Maintaining and promoting healthy cognitive functions, of which memory is a most important one, is one of the major goals of mental health research. Identifying mechanisms of long-term memory formation and targets that help in preventing or treating memory impairments is an important goal in mental health. Thus far, the studies of mechanisms underlying cognitive functions including memory have mainly focused on elucidating the contribution of neurons and neuronal networks. However, findings of the last few decades indicate that astrocytes actively participate in the regulation of synaptic functions including long-term plasticity and memory. Very little is known about the nature and functions of these astrocytic mechanisms. Furthermore, very little is known also about possible involvement of astrocytic functions in memory and cognitive impairments. Using a contextual fear conditioning memory task in rats we have recently identified a critical role of astrocytes- dependent metabolic coupling with neurons in long-term memory formation in rats. These findings show, for the first time to our knowledge, that, in a mammalian brain, astrocytes play a necessary and active role in long-term memory formation. This proposal aims at further investigating the biological mechanisms of astrocytes and their interactions with neurons in long-term memory formation and in memory impairments that accompany stress-related cognitive impairments. Importantly, mechanisms underlying memory formation during early development and in adulthood will be investigated to determine similarities and differences. Results from these studies should advance our knowledge of the biological mechanisms underlying memory formation and should lead to novel hypotheses and tools for understanding cognitive functions and preventing or reversing cognitive impairments linked to stress-related cognitive disorders.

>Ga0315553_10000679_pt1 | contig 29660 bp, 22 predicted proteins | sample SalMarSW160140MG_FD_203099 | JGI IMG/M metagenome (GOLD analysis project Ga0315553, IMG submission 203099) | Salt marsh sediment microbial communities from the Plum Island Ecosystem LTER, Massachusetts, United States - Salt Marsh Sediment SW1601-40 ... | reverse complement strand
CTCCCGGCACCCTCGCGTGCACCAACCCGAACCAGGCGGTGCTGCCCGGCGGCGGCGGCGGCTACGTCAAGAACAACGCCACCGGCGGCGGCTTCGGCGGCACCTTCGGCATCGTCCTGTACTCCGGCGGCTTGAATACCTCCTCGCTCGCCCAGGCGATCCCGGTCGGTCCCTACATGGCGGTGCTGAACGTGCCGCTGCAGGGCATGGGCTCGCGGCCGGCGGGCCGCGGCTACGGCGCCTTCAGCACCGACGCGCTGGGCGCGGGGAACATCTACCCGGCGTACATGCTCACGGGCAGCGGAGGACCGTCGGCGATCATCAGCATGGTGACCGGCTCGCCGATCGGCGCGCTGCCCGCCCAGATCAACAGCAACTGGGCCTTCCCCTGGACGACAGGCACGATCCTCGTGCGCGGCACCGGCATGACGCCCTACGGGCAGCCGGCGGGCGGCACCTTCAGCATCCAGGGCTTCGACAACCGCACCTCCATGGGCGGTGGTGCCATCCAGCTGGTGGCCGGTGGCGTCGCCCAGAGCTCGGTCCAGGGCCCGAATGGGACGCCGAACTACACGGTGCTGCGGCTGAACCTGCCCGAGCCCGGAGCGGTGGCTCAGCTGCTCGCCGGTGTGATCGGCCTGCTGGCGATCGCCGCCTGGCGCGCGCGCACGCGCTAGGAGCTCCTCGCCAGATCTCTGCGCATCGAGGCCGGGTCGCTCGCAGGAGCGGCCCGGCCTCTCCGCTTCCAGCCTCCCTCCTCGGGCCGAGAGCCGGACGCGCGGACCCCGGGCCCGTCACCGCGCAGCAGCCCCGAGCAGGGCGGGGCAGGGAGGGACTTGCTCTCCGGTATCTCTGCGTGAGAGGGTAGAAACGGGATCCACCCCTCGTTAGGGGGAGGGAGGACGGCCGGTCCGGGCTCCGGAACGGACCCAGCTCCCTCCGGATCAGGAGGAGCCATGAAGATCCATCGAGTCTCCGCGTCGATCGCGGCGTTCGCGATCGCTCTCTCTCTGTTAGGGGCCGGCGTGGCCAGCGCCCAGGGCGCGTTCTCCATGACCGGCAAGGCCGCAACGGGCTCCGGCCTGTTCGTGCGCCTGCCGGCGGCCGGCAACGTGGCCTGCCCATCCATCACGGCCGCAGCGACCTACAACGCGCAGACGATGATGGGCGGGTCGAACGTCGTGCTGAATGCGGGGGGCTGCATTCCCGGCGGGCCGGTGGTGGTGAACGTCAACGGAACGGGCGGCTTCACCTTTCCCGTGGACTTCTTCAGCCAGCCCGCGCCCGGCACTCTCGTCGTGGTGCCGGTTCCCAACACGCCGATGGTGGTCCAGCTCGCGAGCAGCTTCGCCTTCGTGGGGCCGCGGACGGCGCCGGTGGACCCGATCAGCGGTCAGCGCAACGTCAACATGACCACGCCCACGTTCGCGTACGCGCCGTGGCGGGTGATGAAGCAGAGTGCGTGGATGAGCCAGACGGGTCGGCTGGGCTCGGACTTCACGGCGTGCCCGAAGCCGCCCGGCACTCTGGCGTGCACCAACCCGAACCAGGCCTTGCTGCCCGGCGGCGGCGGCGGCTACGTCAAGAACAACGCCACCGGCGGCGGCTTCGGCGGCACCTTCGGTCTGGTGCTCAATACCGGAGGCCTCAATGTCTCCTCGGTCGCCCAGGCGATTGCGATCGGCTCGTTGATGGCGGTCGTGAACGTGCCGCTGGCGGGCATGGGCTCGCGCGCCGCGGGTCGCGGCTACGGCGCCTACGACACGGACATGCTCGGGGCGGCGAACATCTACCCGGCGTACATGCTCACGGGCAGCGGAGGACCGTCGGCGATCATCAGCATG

Public Health Relevance

Capitalizing on recent findings from our laboratory using rats as animal models, this project aims at identifying mechanisms by which astrocytes critically contribute to long-term memory formation in both young and adult animals under normal conditions and conditions of stress that leads to cognitive impairments. The results of these studies should provide novel understanding about how astrocyte-neuron interactions support normal cognitive function, and how regulation and dysregulation of astrocyte-neuron metabolic coupling may contribute to mental diseases. Hence, these results may provide insight for developing new strategies to treat memory and cognitive/mood disorders.

Agency
National Institute of Health (NIH)
Institute
National Institute of Mental Health (NIMH)
Type
Research Project (R01)
Project #
1R01MH100822-01
Application #
8531553
Study Section
Neurobiology of Learning and Memory Study Section (LAM)
Program Officer
Osborn, Bettina D
Project Start
2013-07-01
Project End
2018-04-30
Budget Start
2013-07-01
Budget End
2014-04-30
Support Year
1
Fiscal Year
2013
Total Cost
$572,829
Indirect Cost
$195,186
Name
New York University
Department
Neurology
Type
Schools of Arts and Sciences
DUNS #
041968306
City
New York
State
NY
Country
United States
Zip Code
10012